The holiday season can be an intense time for many of my patients, with plenty of highs and lows. The pressure of participating in family get-togethers, shopping for gifts, and hosting gatherings can easily turn up stress levels. And more stress often leads to worse pain.
In addition to the extra activities and running around, the holidays can also be a highly emotional time. This can be a time of deeper depression, greater loneliness, and even feelings of loss or guilt. For some, mood changes at this time of year are a result of seasonal affective disorder, a form of depression associated with seasonal changes (often referred to as the “winter blues”). These mood changes can make pain management more difficult.
Seasonal weather changes can also affect the experience of pain. Patients often tell me that the colder weather and changes in barometric pressure increase their pain levels.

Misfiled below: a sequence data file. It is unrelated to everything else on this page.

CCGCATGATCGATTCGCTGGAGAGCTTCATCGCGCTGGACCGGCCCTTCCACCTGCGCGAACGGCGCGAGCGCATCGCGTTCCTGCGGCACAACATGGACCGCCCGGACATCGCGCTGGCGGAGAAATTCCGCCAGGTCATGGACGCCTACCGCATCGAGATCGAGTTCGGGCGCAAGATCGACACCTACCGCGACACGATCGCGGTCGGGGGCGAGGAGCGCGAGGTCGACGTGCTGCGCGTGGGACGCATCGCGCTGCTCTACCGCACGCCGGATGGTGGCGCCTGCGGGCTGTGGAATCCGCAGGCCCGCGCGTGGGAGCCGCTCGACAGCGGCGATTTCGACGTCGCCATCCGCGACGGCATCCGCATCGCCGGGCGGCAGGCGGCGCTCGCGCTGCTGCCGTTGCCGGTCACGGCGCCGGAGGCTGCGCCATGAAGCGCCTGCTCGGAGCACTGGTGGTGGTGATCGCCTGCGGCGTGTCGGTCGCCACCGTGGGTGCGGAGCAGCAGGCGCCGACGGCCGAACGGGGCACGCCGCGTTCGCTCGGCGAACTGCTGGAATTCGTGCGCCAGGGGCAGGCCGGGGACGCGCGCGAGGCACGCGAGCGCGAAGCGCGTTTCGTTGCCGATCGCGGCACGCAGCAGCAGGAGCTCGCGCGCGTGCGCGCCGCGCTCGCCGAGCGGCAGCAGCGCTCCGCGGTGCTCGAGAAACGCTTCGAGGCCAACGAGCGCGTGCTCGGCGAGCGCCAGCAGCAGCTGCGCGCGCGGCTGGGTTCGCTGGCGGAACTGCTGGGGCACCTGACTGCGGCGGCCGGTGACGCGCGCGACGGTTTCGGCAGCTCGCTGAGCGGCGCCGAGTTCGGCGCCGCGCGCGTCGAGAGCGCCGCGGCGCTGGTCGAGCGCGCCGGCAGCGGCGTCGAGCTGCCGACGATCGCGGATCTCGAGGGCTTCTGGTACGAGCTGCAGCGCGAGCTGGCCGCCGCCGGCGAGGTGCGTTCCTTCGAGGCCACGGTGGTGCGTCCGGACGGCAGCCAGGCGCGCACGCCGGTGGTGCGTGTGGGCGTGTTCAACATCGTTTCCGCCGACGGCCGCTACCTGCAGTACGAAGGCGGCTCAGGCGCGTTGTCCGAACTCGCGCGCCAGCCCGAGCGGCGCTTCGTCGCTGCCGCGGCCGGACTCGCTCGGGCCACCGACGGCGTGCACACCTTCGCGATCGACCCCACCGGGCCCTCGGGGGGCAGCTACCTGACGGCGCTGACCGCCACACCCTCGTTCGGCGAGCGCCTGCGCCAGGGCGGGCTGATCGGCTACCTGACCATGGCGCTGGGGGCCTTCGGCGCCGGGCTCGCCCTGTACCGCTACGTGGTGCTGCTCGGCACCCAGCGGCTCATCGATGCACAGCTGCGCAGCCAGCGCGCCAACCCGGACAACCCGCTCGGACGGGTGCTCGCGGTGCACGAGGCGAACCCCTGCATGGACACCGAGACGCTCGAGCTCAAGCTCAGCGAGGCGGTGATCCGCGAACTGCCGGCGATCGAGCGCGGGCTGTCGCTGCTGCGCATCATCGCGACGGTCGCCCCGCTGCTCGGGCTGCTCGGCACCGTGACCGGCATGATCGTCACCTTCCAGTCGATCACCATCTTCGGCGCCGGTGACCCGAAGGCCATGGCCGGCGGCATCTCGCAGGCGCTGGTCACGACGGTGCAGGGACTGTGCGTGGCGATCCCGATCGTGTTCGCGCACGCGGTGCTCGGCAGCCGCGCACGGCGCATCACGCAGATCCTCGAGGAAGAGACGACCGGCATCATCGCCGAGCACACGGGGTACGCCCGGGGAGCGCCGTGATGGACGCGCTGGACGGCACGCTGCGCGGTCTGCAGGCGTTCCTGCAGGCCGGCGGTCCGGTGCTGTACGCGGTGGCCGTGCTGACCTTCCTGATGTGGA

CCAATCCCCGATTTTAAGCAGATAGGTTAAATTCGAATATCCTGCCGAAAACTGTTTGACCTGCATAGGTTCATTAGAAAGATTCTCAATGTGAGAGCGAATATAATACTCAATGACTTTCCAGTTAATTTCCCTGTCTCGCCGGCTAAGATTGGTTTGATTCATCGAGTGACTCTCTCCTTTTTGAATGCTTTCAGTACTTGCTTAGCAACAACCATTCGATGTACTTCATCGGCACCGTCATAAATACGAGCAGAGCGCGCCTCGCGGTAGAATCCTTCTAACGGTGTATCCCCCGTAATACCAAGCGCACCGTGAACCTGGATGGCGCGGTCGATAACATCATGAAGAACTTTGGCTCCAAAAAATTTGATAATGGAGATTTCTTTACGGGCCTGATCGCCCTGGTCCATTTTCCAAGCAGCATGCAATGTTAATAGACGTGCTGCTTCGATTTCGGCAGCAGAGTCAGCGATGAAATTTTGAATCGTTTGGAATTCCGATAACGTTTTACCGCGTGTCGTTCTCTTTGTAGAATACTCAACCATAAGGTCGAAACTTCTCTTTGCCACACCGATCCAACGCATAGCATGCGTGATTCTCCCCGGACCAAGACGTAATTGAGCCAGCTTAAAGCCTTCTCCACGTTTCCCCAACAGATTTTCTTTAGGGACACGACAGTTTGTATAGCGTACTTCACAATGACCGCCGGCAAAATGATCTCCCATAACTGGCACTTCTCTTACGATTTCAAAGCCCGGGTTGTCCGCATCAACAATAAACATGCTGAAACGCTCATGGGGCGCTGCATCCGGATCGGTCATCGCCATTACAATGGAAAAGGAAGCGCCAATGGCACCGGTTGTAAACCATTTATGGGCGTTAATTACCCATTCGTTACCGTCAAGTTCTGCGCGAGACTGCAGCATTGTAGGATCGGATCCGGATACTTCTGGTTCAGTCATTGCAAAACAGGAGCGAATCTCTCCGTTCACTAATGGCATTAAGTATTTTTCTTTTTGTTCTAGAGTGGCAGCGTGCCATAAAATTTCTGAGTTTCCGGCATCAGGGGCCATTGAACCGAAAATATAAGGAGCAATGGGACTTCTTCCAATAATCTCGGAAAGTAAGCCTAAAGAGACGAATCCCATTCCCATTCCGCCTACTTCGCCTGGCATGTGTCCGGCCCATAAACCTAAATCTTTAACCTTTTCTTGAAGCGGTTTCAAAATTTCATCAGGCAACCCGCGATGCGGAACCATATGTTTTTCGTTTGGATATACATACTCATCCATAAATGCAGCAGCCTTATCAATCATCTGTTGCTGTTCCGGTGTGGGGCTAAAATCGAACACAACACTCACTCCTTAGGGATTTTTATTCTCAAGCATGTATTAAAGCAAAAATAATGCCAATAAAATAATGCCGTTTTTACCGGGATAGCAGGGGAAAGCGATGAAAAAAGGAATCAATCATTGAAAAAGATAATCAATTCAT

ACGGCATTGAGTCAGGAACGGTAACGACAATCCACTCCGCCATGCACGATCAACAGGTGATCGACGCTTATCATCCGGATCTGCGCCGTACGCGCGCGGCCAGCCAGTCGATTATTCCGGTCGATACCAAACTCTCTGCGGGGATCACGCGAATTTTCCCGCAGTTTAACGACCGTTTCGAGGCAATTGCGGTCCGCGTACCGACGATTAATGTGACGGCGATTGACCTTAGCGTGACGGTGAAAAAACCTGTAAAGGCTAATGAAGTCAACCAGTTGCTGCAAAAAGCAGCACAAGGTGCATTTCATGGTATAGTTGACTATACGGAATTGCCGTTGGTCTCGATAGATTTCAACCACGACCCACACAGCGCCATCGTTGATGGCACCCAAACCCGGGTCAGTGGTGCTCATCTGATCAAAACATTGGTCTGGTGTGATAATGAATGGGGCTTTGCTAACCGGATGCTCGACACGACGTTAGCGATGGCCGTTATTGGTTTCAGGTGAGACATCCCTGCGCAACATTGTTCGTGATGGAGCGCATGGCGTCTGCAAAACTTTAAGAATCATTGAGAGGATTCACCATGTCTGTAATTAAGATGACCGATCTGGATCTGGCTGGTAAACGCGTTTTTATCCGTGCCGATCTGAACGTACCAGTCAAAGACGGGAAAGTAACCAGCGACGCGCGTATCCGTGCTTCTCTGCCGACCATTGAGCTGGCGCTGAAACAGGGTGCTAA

Food can create problems, too. The holidays are often a time for baking and gatherings that are centered around food, and along with that come tempting treats and snacks. Many of these goodies may be high in sugar, and sugary foods are typically considered pro-inflammatory, meaning they increase tissue inflammation in places like painful joints. Processed savory foods, like cured meats and crackers, are often high in salt, which can lead to swelling and water retention around painful hotspots. Conditions like arthritis and fibromyalgia can certainly get aggravated by these pro-inflammatory foods, and certain cheeses, chocolate, and red wine, all popular during the holidays, serve as common triggers that migraine sufferers need to watch out for.
If you find yourself struggling more with pain during this time of year, having a special plan in place for the holidays may be helpful. Here is some food for thought in developing an effective game-plan:
I hope these tips will help you get the absolute best out of your holiday season!